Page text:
Dozens of animals rescued from torturous life of Ontario roadside zoo | Totally Vegan Buzz
Dozens of animals rescued from torturous life of Ontario roadside zoo
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One of the rescued animals has already been relocated to a primate sanctuary.

Dozens of animals including zebras, dogs, lemurs, nilgai antelopes, peccary pigs, macaws, an eland antelope, and an olive baboon have been finally removed from an Ontario roadside zoo thanks to Animal Justice’s efforts.

The animals belonged to Bervie Zoo in Kincardine, and were rescued following an inspection warrant, a court case before the Ontario Animal Care Review Board, and a months-long legal battle.

Plight of zoo animals

According to the nonprofit, the animal welfare inspectors found the animals neglected, emaciated, and living in filthy conditions.

The zebras had overgrown hooves, which meant that they didn’t get proper hoof care. The macaw parrots were not getting enough food and were not exercising enough, causing them to get weak. The baboon was living by itself in a dark cage with no access to fresh air and had developed hair loss and skin issues due to the stress of being alone without anything to amuse it.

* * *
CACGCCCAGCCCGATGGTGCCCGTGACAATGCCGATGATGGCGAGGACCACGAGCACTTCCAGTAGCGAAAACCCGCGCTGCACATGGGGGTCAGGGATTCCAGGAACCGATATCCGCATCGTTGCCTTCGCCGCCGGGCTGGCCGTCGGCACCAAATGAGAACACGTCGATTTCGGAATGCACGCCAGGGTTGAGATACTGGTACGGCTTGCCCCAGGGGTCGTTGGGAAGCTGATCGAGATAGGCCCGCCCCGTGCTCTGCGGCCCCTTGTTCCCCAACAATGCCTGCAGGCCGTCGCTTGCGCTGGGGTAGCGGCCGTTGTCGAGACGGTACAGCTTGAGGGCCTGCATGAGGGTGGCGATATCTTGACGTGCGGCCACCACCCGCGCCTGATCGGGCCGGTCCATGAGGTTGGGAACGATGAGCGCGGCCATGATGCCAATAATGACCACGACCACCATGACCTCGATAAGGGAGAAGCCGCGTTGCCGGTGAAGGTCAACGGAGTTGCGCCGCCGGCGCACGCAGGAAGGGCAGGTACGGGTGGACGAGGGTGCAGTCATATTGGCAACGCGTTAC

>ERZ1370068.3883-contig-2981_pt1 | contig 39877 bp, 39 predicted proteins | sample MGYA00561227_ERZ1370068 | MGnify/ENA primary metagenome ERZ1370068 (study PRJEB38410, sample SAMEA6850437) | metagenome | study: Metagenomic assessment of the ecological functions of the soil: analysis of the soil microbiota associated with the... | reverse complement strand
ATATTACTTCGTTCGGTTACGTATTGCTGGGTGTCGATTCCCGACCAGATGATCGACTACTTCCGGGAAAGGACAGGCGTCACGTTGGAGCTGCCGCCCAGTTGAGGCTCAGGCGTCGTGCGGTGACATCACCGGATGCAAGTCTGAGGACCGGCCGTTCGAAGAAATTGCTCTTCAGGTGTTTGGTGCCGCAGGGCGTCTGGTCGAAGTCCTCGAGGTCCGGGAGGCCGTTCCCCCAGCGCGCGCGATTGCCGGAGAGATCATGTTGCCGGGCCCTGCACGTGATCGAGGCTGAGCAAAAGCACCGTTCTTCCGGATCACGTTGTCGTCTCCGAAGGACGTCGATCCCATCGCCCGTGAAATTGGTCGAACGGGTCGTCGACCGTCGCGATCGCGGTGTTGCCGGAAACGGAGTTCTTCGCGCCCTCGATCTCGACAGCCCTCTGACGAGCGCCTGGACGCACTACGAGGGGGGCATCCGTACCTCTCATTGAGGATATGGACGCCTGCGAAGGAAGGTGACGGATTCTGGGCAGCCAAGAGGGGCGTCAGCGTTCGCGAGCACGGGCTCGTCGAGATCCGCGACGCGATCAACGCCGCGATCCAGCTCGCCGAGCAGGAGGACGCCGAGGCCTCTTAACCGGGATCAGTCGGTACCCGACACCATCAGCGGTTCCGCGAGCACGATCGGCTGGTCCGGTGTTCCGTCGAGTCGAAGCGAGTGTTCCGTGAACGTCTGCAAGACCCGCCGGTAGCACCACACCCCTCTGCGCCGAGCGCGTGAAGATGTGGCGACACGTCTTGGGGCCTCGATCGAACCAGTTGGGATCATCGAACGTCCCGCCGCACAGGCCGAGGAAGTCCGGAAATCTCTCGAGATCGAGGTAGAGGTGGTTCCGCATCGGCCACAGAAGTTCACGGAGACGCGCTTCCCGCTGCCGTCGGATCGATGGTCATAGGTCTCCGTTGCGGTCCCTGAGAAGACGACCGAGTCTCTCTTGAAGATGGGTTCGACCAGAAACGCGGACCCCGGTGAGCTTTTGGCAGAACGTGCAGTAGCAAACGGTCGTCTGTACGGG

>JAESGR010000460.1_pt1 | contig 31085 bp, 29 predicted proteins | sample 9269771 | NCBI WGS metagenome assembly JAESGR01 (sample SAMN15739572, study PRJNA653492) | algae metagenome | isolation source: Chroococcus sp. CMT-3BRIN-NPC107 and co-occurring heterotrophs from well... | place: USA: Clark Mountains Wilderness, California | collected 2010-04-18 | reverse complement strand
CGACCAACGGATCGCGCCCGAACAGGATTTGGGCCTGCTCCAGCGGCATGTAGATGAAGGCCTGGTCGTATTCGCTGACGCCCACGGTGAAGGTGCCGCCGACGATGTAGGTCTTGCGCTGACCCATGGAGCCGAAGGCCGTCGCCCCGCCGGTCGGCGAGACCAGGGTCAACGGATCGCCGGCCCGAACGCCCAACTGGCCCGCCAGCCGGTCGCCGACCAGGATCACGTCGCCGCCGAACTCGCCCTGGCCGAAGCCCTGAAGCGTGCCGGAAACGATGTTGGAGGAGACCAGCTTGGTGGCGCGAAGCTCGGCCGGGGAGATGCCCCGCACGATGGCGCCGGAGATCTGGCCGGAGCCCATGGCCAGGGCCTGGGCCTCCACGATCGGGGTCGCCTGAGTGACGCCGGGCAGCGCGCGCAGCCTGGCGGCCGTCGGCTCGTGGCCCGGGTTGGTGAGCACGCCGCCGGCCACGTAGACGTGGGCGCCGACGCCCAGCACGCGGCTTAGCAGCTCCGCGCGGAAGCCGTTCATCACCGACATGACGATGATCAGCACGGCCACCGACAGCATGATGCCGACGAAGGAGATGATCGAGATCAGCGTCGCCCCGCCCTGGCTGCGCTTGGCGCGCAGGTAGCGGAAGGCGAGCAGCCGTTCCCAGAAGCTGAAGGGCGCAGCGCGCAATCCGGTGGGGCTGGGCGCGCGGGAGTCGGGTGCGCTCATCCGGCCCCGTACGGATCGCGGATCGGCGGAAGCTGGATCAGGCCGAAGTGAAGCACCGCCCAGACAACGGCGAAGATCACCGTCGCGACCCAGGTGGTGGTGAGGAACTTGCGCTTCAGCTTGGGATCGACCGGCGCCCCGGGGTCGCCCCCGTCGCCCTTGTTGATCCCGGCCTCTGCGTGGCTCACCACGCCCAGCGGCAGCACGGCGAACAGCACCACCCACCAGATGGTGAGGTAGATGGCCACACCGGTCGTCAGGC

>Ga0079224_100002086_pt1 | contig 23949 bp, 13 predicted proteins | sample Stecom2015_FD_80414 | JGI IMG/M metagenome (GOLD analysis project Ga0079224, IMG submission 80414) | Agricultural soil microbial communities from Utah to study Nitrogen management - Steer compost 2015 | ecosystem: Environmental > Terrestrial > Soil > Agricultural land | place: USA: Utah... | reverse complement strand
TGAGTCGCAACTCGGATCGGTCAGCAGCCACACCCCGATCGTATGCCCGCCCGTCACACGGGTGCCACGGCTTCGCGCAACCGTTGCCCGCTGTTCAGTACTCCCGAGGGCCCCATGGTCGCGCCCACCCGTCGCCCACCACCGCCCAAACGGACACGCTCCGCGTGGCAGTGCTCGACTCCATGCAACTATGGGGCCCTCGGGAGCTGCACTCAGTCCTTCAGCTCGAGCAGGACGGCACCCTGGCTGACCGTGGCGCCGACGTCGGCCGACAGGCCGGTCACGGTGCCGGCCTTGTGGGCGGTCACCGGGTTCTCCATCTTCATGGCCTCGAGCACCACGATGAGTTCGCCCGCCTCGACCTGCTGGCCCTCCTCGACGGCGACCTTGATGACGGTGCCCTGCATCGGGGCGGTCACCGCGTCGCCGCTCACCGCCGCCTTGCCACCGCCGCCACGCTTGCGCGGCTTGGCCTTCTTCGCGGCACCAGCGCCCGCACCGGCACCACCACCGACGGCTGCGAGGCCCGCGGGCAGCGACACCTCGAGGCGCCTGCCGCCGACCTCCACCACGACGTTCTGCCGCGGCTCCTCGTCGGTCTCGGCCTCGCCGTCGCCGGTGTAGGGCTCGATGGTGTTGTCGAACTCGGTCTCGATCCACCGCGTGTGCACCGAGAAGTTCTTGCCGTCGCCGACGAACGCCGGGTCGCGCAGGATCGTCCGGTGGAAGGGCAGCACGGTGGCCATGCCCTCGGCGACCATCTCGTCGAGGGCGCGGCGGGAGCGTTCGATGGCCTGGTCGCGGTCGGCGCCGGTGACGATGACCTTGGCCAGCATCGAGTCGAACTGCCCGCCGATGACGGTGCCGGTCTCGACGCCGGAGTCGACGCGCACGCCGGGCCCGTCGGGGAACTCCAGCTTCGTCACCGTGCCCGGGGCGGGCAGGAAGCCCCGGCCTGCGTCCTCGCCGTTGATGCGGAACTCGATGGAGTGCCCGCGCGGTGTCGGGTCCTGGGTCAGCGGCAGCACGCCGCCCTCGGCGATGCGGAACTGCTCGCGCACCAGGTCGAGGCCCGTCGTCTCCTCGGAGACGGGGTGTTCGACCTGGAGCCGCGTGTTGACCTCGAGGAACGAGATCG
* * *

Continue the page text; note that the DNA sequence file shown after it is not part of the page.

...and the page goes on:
The animal organization confirmed that after the animals were removed, the baboon was sent to Story Book Farm Primate Sanctuary, which has named him Bruno. The moneky has taken well to his new surroundings with his health and confidence improving after living outdoors and interacting with others monkeys of the sanctuary.

Canada’s regulation of zoos

This isn’t the first time Animal Justice has highlighted the plight of Bervie Zoo’s animals. In an exposé of roadside zoos, broadcasted last year on CTV’s W5, the charity captured clippings of a monkey named Boogie performing troubling repetitive motions and appearing to bite himself.

The court ordered the roadside zoo to pay $105,000 in reimbursement to the province of Ontario to cover veterinary expenses and boarding costs.

According to the charity, zoos in Canada are largely unregulated and lack federal laws or mandatory inspections to ensure animal safety.

Ontario is especially concerning, as it has the most zoos with substandard care.

Despite gross violations, the government has allowed these inadequate places to stay open and operate without the need for any provincial license, permit, or oversight.

Moreover, the laws in Ontario are too weak for them to even be able to shut down a zoo regardless of the suffering of the animals.

Reports of mistreatment in Canadian zoos are often brought to light, but the government and law enforcement rarely, if ever, take any action.

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